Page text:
The GTA Trilogy Shows Publishers Are Too Cocky
When I wrote that the GTA Trilogy collection had best be good, because even Rockstar only gets one chance to majorly screw up, I worried I might be being overly sensitive. This is Rockstar we’re talking about, they’re not going to release a game that has the lowest Metacritic user score of all time.
Yes, Grand Theft Auto 6 will now only sell 100 million copies instead of 155 million. Or, more likely, we’ll all be taken in by the shine of a new open world and it’ll sell 200 million. Either way, it wasn’t really sales I was talking about.
Rockstar is a business and businesses care about money. In an ideal world they make that money by selling things that people want to buy. Stop me if I’m getting a bit too commie here.
But by hiding the glaring faults with this collection, Rockstar went the opposite way. They didn’t release review codes, they didn’t allow streamers to show any gameplay until after release. They tried to hide just how bad a job they’d done so that people would buy it anyway.
But worse, they punished people who actually care about the games too. They took down the old versions, which have been modded to work incredible well on modern screens, and which arguably now look better than the so-called Definitive Editions. For good measure, they sued the people making the mods.
They have swung for their fans in every direction. They have hurt people who cared enough to work to preserve their classics, then sold those classics in a poor state with the other hand.
But this isn’t a GTA problem
Rockstar isn’t alone in all this. The opposite in fact. Like the film business, it has become increasingly expensive to make games. That means less risks, it means less time spent making sure the product is fit for human consumption.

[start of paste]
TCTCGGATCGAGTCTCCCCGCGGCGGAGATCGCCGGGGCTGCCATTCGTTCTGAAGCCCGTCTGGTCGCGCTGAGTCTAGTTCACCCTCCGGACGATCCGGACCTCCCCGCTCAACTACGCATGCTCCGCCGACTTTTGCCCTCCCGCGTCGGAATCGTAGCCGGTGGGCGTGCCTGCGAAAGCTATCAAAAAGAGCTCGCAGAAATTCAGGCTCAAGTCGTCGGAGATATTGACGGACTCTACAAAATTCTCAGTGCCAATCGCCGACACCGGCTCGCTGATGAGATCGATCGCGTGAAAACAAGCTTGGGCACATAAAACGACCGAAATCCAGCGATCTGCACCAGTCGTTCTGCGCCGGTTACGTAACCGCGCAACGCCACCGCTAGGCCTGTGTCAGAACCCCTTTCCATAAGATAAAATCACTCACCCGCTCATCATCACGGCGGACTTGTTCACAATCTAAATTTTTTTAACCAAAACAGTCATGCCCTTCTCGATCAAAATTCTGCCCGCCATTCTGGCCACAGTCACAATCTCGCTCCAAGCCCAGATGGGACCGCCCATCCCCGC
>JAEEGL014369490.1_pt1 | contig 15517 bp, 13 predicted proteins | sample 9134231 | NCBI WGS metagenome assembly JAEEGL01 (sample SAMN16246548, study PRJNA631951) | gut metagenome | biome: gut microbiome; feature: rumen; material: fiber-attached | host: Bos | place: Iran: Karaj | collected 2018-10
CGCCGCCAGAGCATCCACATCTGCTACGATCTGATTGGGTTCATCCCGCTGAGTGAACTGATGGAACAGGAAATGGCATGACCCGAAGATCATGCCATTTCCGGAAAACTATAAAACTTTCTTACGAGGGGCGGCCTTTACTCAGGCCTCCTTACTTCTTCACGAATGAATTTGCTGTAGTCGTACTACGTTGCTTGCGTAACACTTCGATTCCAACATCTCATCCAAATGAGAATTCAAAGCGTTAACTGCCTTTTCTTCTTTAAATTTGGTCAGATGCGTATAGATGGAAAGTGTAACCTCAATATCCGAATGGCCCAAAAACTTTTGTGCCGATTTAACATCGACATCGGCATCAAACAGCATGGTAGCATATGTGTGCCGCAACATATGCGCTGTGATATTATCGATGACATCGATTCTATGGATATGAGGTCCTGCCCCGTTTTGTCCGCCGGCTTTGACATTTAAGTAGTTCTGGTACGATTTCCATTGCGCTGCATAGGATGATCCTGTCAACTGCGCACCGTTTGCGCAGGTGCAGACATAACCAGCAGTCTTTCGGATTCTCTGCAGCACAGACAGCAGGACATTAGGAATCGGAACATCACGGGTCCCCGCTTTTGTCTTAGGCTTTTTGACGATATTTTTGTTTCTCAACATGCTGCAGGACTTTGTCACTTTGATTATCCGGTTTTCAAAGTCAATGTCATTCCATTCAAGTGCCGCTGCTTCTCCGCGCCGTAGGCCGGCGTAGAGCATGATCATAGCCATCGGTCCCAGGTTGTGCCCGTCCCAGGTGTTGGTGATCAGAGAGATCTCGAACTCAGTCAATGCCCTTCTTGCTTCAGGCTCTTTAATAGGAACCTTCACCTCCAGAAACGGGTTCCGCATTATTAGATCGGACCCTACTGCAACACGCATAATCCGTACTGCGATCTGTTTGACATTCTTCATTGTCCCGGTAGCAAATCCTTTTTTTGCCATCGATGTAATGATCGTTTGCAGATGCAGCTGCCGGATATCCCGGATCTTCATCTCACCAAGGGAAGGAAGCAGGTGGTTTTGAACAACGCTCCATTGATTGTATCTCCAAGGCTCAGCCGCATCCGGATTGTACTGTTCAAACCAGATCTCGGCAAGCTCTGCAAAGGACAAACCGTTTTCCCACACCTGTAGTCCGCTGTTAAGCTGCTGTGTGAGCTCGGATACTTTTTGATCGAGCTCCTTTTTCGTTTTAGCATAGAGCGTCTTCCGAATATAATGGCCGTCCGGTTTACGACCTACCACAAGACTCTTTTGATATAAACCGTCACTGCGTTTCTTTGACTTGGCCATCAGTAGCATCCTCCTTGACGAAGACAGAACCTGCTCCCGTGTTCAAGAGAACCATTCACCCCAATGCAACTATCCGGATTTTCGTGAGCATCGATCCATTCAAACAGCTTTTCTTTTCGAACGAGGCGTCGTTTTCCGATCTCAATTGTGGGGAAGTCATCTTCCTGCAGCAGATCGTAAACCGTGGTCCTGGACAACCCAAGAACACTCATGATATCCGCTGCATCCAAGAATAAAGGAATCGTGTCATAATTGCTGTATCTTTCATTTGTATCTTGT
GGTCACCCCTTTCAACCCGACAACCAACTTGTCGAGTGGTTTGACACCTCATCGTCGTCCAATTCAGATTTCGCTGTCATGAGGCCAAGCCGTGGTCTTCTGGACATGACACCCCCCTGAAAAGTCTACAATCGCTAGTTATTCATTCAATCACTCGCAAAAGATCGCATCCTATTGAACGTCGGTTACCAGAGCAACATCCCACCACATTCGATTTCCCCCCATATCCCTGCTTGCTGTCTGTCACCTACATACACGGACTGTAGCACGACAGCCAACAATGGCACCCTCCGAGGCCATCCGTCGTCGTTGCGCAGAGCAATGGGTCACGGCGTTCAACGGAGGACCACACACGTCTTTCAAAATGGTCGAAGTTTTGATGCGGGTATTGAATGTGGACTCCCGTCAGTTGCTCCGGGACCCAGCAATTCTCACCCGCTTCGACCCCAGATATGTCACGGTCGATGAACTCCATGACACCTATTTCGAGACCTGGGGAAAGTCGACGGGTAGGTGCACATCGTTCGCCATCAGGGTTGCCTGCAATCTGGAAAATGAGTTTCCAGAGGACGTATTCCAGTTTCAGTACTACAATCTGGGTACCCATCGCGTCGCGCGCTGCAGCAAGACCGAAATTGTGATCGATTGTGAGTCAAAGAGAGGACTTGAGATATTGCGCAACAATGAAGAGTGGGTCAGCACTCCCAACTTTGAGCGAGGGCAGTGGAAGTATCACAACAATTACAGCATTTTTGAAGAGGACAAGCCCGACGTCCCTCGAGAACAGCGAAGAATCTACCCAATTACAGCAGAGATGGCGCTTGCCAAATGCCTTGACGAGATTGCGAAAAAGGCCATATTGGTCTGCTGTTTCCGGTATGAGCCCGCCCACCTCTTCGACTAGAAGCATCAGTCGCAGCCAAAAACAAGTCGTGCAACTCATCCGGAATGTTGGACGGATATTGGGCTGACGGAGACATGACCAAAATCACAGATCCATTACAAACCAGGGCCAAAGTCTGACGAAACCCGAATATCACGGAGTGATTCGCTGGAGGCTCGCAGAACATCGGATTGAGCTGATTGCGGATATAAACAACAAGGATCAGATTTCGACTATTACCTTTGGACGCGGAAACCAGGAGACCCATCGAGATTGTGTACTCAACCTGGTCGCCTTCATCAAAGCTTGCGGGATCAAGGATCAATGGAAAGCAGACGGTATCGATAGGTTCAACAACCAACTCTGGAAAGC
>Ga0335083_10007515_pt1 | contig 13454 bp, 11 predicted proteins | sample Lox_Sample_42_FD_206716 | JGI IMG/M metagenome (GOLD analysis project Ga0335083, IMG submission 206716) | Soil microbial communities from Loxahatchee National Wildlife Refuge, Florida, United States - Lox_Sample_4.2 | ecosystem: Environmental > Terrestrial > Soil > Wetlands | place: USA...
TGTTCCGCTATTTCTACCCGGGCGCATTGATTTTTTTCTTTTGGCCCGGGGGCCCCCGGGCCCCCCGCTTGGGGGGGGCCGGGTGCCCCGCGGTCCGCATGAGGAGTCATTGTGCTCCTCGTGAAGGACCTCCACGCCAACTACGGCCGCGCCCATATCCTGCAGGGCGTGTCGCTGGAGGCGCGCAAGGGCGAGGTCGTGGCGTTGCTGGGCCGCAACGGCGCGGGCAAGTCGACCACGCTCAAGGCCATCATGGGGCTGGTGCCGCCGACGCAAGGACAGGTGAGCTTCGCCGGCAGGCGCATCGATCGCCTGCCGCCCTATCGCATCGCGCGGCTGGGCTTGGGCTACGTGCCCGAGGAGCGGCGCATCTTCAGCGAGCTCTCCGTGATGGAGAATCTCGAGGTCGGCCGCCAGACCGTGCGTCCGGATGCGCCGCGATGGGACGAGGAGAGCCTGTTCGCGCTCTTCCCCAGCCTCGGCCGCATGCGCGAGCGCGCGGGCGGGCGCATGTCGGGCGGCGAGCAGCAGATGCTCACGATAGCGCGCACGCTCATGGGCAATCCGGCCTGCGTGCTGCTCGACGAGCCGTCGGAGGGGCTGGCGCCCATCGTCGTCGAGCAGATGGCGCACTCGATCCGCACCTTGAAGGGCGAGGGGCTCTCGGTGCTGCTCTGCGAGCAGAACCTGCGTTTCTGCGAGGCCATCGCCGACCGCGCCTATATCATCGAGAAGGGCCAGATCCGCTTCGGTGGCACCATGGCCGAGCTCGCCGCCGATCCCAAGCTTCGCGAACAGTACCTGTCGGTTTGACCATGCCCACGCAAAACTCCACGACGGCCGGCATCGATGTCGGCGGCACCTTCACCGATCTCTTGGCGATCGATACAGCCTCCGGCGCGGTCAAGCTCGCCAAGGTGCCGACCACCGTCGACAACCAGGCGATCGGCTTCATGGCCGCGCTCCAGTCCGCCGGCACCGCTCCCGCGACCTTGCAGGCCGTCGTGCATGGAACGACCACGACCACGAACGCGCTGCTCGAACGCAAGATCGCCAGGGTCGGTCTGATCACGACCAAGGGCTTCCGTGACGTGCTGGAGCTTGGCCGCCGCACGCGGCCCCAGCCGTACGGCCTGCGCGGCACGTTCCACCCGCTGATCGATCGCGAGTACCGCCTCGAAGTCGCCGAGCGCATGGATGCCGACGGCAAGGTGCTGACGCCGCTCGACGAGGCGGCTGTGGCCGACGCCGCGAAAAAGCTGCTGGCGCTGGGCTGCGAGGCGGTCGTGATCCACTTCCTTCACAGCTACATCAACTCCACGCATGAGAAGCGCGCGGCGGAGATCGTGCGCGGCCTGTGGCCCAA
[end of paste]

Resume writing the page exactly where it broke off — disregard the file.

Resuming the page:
Time and time again we’re met with games that aren’t quite what they should be. Cyberpunk still isn’t where it needs to be on console. Call of Duty: Vanguard has a handful of immediately obvious issues, especially in split-screen. We are the beta testers, so is it any wonder that the same old games keep doing so well?
Now, I fully accept that there’s a big difference between 200 game testers and 2,000,000 gamers attacking a product. I’m not expecting zero problems, because there’s no such thing. As much as we like to pretend that retro games were flawless, they weren’t. And in those days, you were stuck with a bug. There was no incoming patch.
But the GTA debacle has once again proven that the incoming patch should not be the treatment for a bad experience. The GTA trilogy should have been delayed. Cyberpunk should’ve been delayed. And if the question is money, then the people in charge of these problems have mismanaged them. And you, as their bosses, have not done your job either.
That’s where the problem truly lies. If more of the big bosses played games, these issues wouldn’t exist. Yet here we are. And no doubt I’ll be writing this article again very soon.